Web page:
Chasing Shackleton

Modern adventurers attempt to recreate polar explorer Ernest Shackleton’s amazing rescue of his men, but with one big difference: Shackleton didn’t have a backup team.
Our Rating

Genre(s): Documentary, Television

Director: Ed Wardle, Jamie Berry

Actors: Brian Cox

Year: 2014

MPAA Rating: NR

Country: USA

Ernest Shackleton’s doomed Antarctic polar expedition is one of the great survival stories of modern times. After his ship The Endurance was destroyed by pack ice, leaving the ship’s crew stranded on Antarctica’s frozen Weddell Sea in January 1915, Shackleton not only managed to keep his whole crew alive on the ice for a year and a half, but he ultimately saved them by going for help on a harrowing, risky 800-mile trip in a small boat aimed for the island of South Georgia, where there were whaling stations.

In Chasing Shackleton, a modern crew of adventurers, led by captain Tim Jarvis, recreate Shackleton’s adventure, from the sailing from Elephant Island to South Georgia in a painfully replicated 20-foot boat based Shackleton’s own modified lifeboat, to the 32-mile climb over the mountains in 1910s-style climbing gear upon reaching the island.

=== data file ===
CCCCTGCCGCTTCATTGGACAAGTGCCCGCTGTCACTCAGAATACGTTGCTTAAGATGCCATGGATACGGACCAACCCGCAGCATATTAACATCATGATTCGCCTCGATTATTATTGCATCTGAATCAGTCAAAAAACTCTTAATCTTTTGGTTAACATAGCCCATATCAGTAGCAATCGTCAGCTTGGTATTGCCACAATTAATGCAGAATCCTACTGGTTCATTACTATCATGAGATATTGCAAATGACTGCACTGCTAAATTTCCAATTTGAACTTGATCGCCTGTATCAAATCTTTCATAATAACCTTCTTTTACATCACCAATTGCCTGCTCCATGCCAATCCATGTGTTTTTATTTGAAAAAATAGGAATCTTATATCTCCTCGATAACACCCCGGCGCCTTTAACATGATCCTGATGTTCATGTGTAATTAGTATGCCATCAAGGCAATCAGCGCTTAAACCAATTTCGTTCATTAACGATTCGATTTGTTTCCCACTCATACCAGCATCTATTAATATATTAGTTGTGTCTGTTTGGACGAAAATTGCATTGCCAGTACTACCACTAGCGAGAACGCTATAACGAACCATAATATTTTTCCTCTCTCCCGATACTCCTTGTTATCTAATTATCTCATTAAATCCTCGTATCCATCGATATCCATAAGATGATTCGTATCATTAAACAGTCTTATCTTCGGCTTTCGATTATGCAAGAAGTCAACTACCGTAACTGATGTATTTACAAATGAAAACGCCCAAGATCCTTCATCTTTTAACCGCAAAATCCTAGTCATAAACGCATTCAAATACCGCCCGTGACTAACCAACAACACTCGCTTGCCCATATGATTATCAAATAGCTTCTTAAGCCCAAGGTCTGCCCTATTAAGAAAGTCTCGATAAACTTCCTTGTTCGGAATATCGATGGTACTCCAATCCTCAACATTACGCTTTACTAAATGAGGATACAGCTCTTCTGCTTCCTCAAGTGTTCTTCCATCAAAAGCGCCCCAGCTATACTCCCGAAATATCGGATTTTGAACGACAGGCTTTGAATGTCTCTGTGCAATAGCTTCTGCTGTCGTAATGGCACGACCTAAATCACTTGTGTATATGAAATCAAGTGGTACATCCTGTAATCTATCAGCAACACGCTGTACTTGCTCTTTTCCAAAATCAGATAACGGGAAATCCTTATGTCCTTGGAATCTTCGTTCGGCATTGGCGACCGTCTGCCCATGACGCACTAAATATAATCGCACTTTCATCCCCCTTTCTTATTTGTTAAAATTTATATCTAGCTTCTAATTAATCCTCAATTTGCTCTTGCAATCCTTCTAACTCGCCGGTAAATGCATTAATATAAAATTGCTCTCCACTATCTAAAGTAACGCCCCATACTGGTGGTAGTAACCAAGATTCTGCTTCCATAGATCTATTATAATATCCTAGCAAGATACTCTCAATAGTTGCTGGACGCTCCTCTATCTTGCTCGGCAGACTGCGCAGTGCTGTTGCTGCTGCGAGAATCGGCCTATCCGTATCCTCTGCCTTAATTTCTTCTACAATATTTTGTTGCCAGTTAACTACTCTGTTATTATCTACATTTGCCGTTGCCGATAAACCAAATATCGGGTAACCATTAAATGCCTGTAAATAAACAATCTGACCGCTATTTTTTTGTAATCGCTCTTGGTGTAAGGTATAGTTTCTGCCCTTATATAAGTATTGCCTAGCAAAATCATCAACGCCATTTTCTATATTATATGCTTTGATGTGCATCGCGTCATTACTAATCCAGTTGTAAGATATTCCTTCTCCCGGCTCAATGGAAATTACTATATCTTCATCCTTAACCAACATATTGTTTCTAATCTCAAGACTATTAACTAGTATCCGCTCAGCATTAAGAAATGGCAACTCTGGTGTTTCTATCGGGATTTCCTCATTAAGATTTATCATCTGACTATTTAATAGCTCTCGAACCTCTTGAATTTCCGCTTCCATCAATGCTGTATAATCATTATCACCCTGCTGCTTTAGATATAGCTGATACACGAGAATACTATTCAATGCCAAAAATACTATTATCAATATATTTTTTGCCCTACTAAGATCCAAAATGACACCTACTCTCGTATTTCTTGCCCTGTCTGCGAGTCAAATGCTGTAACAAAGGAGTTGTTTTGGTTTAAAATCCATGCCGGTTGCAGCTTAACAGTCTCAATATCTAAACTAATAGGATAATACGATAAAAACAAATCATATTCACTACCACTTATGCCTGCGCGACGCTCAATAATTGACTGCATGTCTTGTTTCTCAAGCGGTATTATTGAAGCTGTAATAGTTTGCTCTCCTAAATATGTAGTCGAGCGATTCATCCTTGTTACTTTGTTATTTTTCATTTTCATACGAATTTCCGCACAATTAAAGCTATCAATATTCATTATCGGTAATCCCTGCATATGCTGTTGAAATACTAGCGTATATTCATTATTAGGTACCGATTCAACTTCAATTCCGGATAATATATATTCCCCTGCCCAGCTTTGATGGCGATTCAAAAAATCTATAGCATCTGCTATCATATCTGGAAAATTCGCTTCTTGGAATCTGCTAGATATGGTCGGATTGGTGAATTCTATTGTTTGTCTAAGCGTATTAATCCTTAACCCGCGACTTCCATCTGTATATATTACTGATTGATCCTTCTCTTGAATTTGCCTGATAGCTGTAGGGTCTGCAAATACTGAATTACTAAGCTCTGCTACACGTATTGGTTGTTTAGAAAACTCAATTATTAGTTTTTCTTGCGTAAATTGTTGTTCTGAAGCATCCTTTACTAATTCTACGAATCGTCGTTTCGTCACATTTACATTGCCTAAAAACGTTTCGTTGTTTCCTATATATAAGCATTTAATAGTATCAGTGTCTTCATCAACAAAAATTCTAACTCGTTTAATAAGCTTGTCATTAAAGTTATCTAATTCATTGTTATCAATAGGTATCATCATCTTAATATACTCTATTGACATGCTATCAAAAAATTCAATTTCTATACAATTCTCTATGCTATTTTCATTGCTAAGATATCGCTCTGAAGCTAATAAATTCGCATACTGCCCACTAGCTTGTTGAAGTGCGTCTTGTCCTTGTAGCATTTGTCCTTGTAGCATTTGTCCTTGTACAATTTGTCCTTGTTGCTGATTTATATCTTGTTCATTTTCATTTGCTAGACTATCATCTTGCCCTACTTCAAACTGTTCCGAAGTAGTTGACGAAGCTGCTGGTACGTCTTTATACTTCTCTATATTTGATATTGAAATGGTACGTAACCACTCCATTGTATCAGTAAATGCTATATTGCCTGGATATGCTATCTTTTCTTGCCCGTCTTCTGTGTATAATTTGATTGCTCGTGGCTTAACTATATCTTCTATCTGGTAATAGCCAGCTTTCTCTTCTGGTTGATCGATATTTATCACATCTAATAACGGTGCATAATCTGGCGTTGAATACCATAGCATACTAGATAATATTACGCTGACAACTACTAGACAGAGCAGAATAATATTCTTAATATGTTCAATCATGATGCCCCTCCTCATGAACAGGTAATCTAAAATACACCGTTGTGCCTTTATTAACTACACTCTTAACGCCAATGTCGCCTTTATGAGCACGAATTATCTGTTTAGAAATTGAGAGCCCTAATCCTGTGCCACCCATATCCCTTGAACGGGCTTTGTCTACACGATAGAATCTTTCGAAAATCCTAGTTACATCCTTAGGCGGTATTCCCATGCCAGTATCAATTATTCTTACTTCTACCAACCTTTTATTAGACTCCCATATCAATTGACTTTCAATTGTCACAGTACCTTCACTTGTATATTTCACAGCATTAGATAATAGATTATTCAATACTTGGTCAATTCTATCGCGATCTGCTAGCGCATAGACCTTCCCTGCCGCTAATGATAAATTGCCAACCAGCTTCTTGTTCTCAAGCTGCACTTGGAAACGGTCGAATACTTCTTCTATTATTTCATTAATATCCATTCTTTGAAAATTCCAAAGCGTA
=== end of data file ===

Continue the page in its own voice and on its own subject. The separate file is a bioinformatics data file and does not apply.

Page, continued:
The main difference is that the 6-person modern team has backup, per international law, which forces their boat to have a beacon in case of emergency. At one point, their accompanying rescue ship loses the small boat’s signal for many harrowing hours, as the daylight starts to wane. Losing sight of the makeshift sailboat in 6-meter waves would be a disaster—even these days they would have been impossible to find again.

At three hours, Chasing Shackleton follows the adventurers from their launch from Elephant Island, through their 12-day barfy storm-tossed journey, to their landing on South Georgia. Upon finally making it to their destination, team members start dropping like flies from very real ailments that could prove deadly, like trench foot from their water-logged chilly journey. Jarvis is determined, in a crazy-eyed explorer-type way, to realize his dream to finish the journey by hiking the 32 miles over the island, just like Shackleton, trench foot be damned.

Shackleton’s original expedition and most amazingly his determination to rescue his men is still an astonishing feat. A modern quest like this, though interesting in its replication, still pales against the original, where there was no backup plan. Yes, the modern men prove that it can be done (again), but it was the original adventure that still boggles the mind.


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